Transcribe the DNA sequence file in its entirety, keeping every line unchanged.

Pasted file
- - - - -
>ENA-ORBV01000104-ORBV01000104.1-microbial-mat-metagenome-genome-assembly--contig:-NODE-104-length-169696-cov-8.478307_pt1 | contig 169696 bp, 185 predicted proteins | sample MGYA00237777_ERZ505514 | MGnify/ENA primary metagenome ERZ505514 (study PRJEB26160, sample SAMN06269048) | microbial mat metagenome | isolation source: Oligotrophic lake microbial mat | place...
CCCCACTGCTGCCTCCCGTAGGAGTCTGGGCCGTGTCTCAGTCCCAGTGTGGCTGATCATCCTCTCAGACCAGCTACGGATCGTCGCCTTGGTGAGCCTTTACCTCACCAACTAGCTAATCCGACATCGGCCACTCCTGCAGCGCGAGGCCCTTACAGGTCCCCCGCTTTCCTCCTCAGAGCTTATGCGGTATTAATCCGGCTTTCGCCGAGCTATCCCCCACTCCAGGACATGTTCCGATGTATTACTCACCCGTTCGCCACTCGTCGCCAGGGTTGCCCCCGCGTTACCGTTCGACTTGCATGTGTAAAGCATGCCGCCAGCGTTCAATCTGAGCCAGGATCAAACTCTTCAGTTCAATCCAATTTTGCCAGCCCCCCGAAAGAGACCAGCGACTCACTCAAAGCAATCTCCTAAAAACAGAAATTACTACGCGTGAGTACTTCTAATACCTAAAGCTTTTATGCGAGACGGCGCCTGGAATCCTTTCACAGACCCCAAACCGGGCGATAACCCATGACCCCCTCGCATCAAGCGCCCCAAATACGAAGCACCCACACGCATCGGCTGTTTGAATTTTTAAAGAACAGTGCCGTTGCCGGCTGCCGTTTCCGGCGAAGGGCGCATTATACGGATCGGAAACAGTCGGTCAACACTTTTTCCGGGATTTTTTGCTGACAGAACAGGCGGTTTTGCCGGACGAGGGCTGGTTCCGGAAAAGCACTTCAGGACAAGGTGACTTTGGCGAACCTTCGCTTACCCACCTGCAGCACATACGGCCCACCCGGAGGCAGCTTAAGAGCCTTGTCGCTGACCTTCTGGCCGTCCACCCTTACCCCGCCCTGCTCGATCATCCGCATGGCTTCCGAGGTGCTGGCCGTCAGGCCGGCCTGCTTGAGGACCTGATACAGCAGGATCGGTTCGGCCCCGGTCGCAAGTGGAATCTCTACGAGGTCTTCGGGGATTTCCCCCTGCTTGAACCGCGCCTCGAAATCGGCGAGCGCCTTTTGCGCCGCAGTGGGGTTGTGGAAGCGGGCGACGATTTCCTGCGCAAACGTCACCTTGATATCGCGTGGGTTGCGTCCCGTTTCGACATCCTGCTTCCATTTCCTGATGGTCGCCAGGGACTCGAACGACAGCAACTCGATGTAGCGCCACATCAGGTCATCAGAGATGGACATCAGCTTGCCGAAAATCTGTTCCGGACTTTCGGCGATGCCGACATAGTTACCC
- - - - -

>ENA-ORBV01000104-ORBV01000104.1-microbial-mat-metagenome-genome-assembly--contig:-NODE-104-length-169696-cov-8.478307_pt1 | contig 169696 bp, 185 predicted proteins | sample MGYA00237777_ERZ505514 | MGnify/ENA primary metagenome ERZ505514 (study PRJEB26160, sample SAMN06269048) | microbial mat metagenome | isolation source: Oligotrophic lake microbial mat | place...
CCCCACTGCTGCCTCCCGTAGGAGTCTGGGCCGTGTCTCAGTCCCAGTGTGGCTGATCATCCTCTCAGACCAGCTACGGATCGTCGCCTTGGTGAGCCTTTACCTCACCAACTAGCTAATCCGACATCGGCCACTCCTGCAGCGCGAGGCCCTTACAGGTCCCCCGCTTTCCTCCTCAGAGCTTATGCGGTATTAATCCGGCTTTCGCCGAGCTATCCCCCACTCCAGGACATGTTCCGATGTATTACTCACCCGTTCGCCACTCGTCGCCAGGGTTGCCCCCGCGTTACCGTTCGACTTGCATGTGTAAAGCATGCCGCCAGCGTTCAATCTGAGCCAGGATCAAACTCTTCAGTTCAATCCAATTTTGCCAGCCCCCCGAAAGAGACCAGCGACTCACTCAAAGCAATCTCCTAAAAACAGAAATTACTACGCGTGAGTACTTCTAATACCTAAAGCTTTTATGCGAGACGGCGCCTGGAATCCTTTCACAGACCCCAAACCGGGCGATAACCCATGACCCCCTCGCATCAAGCGCCCCAAATACGAAGCACCCACACGCATCGGCTGTTTGAATTTTTAAAGAACAGTGCCGTTGCCGGCTGCCGTTTCCGGCGAAGGGCGCATTATACGGATCGGAAACAGTCGGTCAACACTTTTTCCGGGATTTTTTGCTGACAGAACAGGCGGTTTTGCCGGACGAGGGCTGGTTCCGGAAAAGCACTTCAGGACAAGGTGACTTTGGCGAACCTTCGCTTACCCACCTGCAGCACATACGGCCCACCCGGAGGCAGCTTAAGAGCCTTGTCGCTGACCTTCTGGCCGTCCACCCTTACCCCGCCCTGCTCGATCATCCGCATGGCTTCCGAGGTGCTGGCCGTCAGGCCGGCCTGCTTGAGGACCTGATACAGCAGGATCGGTTCGGCCCCGGTCGCAAGTGGAATCTCTACGAGGTCTTCGGGGATTTCCCCCTGCTTGAACCGCGCCTCGAAATCGGCGAGCGCCTTTTGCGCCGCAGTGGGGTTGTGGAAGCGGGCGACGATTTCCTGCGCAAACGTCACCTTGATATCGCGTGGGTTGCGTCCCGTTTCGACATCCTGCTTCCATTTCCTGATGGTCGCCAGGGACTCGAACGACAGCAACTCGATGTAGCGCCACATCAGGTCATCAGAGATGGACATCAGCTTGCCGAAAATCTGTTCCGGACTTTCGGCGATGCCGACATAGTTACCC